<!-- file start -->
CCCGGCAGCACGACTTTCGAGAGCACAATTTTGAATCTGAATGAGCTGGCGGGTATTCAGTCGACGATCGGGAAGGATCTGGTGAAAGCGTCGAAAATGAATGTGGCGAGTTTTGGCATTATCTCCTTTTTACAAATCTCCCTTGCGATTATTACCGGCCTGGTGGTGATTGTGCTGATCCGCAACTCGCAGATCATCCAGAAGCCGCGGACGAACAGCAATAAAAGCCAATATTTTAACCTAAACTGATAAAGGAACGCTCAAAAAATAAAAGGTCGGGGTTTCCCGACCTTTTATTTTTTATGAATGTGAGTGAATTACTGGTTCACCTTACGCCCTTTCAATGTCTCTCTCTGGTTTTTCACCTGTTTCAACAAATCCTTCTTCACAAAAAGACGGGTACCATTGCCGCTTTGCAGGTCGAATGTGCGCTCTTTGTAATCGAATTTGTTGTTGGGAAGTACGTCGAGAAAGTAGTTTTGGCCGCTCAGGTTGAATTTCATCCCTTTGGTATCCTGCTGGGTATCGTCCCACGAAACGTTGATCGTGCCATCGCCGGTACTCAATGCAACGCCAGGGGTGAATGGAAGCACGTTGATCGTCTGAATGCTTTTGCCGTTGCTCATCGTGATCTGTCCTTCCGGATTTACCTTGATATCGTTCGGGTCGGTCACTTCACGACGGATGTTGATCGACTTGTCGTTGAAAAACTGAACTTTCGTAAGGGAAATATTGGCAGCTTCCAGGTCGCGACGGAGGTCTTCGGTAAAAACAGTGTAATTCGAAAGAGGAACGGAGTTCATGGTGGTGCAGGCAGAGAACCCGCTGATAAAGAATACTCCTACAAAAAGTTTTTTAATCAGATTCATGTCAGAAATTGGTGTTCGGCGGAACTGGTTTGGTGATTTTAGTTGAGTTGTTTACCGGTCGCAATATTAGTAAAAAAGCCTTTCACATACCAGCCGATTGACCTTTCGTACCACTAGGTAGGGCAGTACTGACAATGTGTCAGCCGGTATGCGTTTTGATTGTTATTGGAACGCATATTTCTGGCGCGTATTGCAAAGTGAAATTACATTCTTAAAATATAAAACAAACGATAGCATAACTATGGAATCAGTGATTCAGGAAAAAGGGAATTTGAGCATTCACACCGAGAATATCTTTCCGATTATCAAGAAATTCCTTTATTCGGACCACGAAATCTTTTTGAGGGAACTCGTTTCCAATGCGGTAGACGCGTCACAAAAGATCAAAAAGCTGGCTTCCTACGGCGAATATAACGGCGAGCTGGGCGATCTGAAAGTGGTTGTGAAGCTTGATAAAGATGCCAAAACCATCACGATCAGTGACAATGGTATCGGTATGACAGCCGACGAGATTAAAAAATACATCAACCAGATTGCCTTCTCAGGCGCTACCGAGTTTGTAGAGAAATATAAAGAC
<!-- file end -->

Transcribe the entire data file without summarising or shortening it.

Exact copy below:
CCCGGCAGCACGACTTTCGAGAGCACAATTTTGAATCTGAATGAGCTGGCGGGTATTCAGTCGACGATCGGGAAGGATCTGGTGAAAGCGTCGAAAATGAATGTGGCGAGTTTTGGCATTATCTCCTTTTTACAAATCTCCCTTGCGATTATTACCGGCCTGGTGGTGATTGTGCTGATCCGCAACTCGCAGATCATCCAGAAGCCGCGGACGAACAGCAATAAAAGCCAATATTTTAACCTAAACTGATAAAGGAACGCTCAAAAAATAAAAGGTCGGGGTTTCCCGACCTTTTATTTTTTATGAATGTGAGTGAATTACTGGTTCACCTTACGCCCTTTCAATGTCTCTCTCTGGTTTTTCACCTGTTTCAACAAATCCTTCTTCACAAAAAGACGGGTACCATTGCCGCTTTGCAGGTCGAATGTGCGCTCTTTGTAATCGAATTTGTTGTTGGGAAGTACGTCGAGAAAGTAGTTTTGGCCGCTCAGGTTGAATTTCATCCCTTTGGTATCCTGCTGGGTATCGTCCCACGAAACGTTGATCGTGCCATCGCCGGTACTCAATGCAACGCCAGGGGTGAATGGAAGCACGTTGATCGTCTGAATGCTTTTGCCGTTGCTCATCGTGATCTGTCCTTCCGGATTTACCTTGATATCGTTCGGGTCGGTCACTTCACGACGGATGTTGATCGACTTGTCGTTGAAAAACTGAACTTTCGTAAGGGAAATATTGGCAGCTTCCAGGTCGCGACGGAGGTCTTCGGTAAAAACAGTGTAATTCGAAAGAGGAACGGAGTTCATGGTGGTGCAGGCAGAGAACCCGCTGATAAAGAATACTCCTACAAAAAGTTTTTTAATCAGATTCATGTCAGAAATTGGTGTTCGGCGGAACTGGTTTGGTGATTTTAGTTGAGTTGTTTACCGGTCGCAATATTAGTAAAAAAGCCTTTCACATACCAGCCGATTGACCTTTCGTACCACTAGGTAGGGCAGTACTGACAATGTGTCAGCCGGTATGCGTTTTGATTGTTATTGGAACGCATATTTCTGGCGCGTATTGCAAAGTGAAATTACATTCTTAAAATATAAAACAAACGATAGCATAACTATGGAATCAGTGATTCAGGAAAAAGGGAATTTGAGCATTCACACCGAGAATATCTTTCCGATTATCAAGAAATTCCTTTATTCGGACCACGAAATCTTTTTGAGGGAACTCGTTTCCAATGCGGTAGACGCGTCACAAAAGATCAAAAAGCTGGCTTCCTACGGCGAATATAACGGCGAGCTGGGCGATCTGAAAGTGGTTGTGAAGCTTGATAAAGATGCCAAAACCATCACGATCAGTGACAATGGTATCGGTATGACAGCCGACGAGATTAAAAAATACATCAACCAGATTGCCTTCTCAGGCGCTACCGAGTTTGTAGAGAAATATAAAGAC